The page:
- Nike delivered an excellent 2Q23 and beat both top and bottom line estimates by analysts by a big margin.
- Nike continues to see rising inventory levels, but these are mostly the result of easy comparisons to last year and higher input costs.
- I believe Nike has solid growth drivers in place and could easily see double digit growth over the next decade.
- The financial performance from Nike is very impressive but the current price is challenging as I calculate price target of $120, leaving it with very little upside potential.
Nike (NYSE:NKE) will be a very familiar brand to most people, but I will give it a short introduction anyway. Nike is an American multinational that designs, manufactures, and sells mostly footwear and apparel. Nike is headquartered in Beaverton, Oregon, and is the largest supplier of athletic shoes and apparel under its famous “swoosh” logo. I am yet to meet anyone unfamiliar with the Nike logo and it will therefore be to no one’s surprise that Nike has the tenth highest brand value in the world. The company has created many icon products over the years such as Nike Air Max, Air force one sneakers, and a Jordan line. Nike also owns the converse brand which is most known for its All-stars shoes.
Thanks to its famous brand, Nike has been able to grow its top-line at an impressive pace with 2022 revenue coming in at $46.7 billion, which means revenue doubled over the last 10 years.
Nike has a total of 79,100 employees working for them and operates a total of 1046 retail stores. Remarkably, this total has been coming down over the last couple of years as Nike is shifting its focus toward digital sales. In 2018, the total store count was still over 1150.
Nike derives most of its revenues from North America. In 2022 this region accounted for over 41% of revenue. Coming in second is the EMEA region with a 28% share of revenue. Greater China and Asia Pacific & Latin America accounted for 17% and 13.4%, respectively. This shows us that Nike has a very well-diversified business with no region accounting for over half of total revenue.
Despite a significant drop in share price over the last year, Nike has been an excellent investment over the last decade with the stock price increasing by over 300% over that time period. As I mentioned earlier, revenue increased by 100% over the same time frame. With a net income of a little over $6 billion for FY22, Nike has increased its net income 2.73x over the same ten years, so it is safe to say that Nike had had an incredible decade of growth. But the question most important to investors right now is whether Nike is still a good investment for the next decade.
Within this article, I will discuss the most recent financial results of Nike since it released its 2Q23 earnings on December 20th. In addition to this, I will also discuss the main growth drivers going forward, the financials, valuation, and risks of Nike. In the end, we should be able to determine whether Nike is a buy at current prices.
Let’s get to it!
Second quarter results
It is important to first remember that during the first quarter of Nike’s fiscal year, the company saw an extreme increase in inventory due to a slowdown in sales as people started to lower their spending due to high inflation. As a result, Nike saw higher markdowns than expected as it had to burn through old inventory. When Nike reported its 1Q23 results, it was butchered by the market as many analysts and investors started worrying about the resiliency of Nike during a recession. Now, after reporting its 2Q23 results, Nike stock skyrocketed over 13% higher aftermarket, the opposite of what happened the previous quarter. So, what was so good about these results?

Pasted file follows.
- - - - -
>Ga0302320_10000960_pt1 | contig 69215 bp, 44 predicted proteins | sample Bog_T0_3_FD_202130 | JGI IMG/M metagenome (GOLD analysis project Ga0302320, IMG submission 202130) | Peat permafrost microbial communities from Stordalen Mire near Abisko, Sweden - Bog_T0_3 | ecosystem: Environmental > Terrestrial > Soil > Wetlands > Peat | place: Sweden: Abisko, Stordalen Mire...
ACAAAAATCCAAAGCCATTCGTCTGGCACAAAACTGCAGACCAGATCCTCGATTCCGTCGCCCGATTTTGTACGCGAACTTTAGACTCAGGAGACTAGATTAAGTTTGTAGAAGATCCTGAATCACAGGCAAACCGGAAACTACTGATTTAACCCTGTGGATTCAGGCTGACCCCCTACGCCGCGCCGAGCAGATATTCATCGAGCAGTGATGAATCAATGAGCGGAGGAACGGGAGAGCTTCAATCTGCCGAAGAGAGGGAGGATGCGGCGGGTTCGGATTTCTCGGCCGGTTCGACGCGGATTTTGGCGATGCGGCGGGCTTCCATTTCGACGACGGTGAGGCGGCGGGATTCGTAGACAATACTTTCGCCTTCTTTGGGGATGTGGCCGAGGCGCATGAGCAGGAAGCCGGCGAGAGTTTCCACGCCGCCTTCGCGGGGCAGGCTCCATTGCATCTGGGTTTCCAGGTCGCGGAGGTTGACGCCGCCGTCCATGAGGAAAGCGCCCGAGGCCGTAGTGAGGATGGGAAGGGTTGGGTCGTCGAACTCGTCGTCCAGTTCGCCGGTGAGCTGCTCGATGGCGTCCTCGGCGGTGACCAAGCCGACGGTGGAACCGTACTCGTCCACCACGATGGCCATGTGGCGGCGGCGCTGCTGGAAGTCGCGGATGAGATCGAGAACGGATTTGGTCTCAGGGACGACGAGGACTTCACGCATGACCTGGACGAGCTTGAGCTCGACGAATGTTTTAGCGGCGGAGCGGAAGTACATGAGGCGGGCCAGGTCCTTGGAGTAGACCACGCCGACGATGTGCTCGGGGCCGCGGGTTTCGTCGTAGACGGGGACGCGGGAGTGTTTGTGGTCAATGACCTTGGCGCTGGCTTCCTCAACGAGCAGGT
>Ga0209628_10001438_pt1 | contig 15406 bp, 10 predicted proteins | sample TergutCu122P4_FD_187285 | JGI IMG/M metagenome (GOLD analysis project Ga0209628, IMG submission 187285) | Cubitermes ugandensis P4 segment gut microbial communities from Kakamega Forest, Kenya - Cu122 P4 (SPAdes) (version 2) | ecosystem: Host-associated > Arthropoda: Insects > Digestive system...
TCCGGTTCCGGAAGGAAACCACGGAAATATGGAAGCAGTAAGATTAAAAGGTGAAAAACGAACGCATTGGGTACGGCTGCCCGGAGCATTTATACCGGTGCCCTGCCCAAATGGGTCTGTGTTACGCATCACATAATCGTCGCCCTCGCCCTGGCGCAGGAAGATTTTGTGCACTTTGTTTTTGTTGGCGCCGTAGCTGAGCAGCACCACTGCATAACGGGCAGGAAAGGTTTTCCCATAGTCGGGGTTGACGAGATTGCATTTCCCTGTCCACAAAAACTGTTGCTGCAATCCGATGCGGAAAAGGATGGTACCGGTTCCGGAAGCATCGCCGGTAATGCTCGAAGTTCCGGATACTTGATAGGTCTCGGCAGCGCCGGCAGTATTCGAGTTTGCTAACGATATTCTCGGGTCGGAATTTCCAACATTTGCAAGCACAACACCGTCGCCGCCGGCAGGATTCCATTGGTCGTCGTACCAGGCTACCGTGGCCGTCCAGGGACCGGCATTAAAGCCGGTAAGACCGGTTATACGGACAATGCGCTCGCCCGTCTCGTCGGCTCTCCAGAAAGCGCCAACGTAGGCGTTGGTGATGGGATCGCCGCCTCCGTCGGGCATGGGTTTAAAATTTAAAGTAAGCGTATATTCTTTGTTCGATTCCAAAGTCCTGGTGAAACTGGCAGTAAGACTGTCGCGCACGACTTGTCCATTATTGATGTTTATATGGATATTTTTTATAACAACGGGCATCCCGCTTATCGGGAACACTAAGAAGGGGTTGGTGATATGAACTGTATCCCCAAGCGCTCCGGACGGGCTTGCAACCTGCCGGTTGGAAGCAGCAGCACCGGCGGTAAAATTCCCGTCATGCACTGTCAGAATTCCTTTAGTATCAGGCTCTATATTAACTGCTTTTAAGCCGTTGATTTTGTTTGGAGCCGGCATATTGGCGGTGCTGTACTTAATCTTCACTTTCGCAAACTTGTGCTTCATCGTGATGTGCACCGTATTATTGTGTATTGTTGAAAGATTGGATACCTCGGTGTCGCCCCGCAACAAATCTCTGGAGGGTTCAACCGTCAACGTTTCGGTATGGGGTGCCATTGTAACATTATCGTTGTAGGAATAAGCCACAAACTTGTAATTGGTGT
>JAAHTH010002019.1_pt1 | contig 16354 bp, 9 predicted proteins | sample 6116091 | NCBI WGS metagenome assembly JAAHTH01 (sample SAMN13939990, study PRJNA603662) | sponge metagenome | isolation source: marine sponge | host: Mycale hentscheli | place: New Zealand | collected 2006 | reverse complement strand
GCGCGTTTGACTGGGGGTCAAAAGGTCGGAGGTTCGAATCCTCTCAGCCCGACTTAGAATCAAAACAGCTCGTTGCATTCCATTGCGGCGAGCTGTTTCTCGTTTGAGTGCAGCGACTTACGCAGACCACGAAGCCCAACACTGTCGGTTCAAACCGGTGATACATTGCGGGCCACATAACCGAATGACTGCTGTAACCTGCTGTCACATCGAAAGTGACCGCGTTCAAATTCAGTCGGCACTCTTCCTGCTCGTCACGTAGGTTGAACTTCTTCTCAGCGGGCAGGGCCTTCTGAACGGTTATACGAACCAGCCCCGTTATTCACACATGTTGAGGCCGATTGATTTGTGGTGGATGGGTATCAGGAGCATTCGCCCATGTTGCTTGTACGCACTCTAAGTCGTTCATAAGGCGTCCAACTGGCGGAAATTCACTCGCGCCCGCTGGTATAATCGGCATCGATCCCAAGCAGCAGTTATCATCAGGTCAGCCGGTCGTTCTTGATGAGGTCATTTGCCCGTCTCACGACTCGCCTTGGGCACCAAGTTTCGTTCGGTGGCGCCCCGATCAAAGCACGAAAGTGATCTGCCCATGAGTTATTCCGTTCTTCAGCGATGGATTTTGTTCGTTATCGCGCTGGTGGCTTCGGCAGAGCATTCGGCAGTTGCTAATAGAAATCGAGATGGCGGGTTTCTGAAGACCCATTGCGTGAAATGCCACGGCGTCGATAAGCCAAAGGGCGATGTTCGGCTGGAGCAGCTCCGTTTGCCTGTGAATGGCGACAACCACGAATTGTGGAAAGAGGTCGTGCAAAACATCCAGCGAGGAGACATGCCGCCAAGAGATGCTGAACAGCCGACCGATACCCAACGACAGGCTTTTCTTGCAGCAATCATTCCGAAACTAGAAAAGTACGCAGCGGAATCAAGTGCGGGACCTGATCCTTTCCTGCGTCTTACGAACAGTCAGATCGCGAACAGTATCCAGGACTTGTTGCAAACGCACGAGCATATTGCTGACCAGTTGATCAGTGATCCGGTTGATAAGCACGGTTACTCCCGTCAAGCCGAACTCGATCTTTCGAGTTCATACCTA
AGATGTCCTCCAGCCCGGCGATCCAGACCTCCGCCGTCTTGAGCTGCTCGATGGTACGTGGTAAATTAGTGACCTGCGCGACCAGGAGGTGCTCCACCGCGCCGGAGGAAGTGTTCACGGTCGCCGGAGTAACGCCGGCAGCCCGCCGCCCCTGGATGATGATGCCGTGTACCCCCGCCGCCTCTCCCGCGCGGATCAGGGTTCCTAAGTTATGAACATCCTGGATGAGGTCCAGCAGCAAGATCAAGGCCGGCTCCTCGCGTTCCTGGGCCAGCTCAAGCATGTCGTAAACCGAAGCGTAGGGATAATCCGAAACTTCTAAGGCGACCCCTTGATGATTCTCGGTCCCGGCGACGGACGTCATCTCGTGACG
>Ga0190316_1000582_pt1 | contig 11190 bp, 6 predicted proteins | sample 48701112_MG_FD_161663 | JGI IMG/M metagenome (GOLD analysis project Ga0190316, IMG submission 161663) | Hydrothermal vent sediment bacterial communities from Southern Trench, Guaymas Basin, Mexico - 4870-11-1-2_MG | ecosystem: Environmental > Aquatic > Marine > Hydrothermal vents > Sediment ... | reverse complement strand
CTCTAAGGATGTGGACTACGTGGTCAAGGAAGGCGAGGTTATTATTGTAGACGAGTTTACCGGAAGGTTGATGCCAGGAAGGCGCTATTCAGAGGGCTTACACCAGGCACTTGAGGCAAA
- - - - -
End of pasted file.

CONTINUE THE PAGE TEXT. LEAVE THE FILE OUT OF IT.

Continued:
Nike reported second-quarter revenue of $13.3 billion, an increase of a very solid 17% YoY and a massive 27% increase on a currency-neutral basis. This is very impressive top-line growth shown by Nike when the company is seeing significant headwinds due to a difficult economic environment. This tells us that consumer spending is not slowing down by as much as was expected. Revenue topped analyst expectations by a significant $740 million.
Nike Direct sales accounted for $5.4 billion of revenue and were up 16% YoY. Digital sales even increased by 25% and 34% on a currency-neutral basis. Wholesale revenue increased by 19% or 30% on a currency-neutral basis. I would have preferred to see stronger growth for Nike Direct sales compared to revenue from wholesale as this carries higher margins for Nike and this segment has been growing as a percentage of revenue over the last decade. Still, all segments showed strong growth overall.
If we take a closer look at growth by region, we can see that the North American segment was the largest contributor to the strong growth (on a currency-neutral basis) with growth of 30%. Asia Pacific & Latin America followed with growth of 19% and EMEA with growth of 11%. China was a drag on revenues with a 3% drop YoY.
The gross margin did decrease by 300 BPS to 42.9% The decrease in margin was the result of higher markdowns to liquidate excess inventory. This did not come as a surprise and even outperformed the consensus of 42.1% gross margins. Margins were also hit due to unfavorable foreign currency exchange rates and elevated freight costs. Nike is definitely feeling the results of high inflation, but it is not as bad as expected by analysts. Nike continues to perform strongly in a difficult environment, and I feel like it is well-positioned to continue doing this over the next couple of quarters, but I will discuss this in more detail in the next section.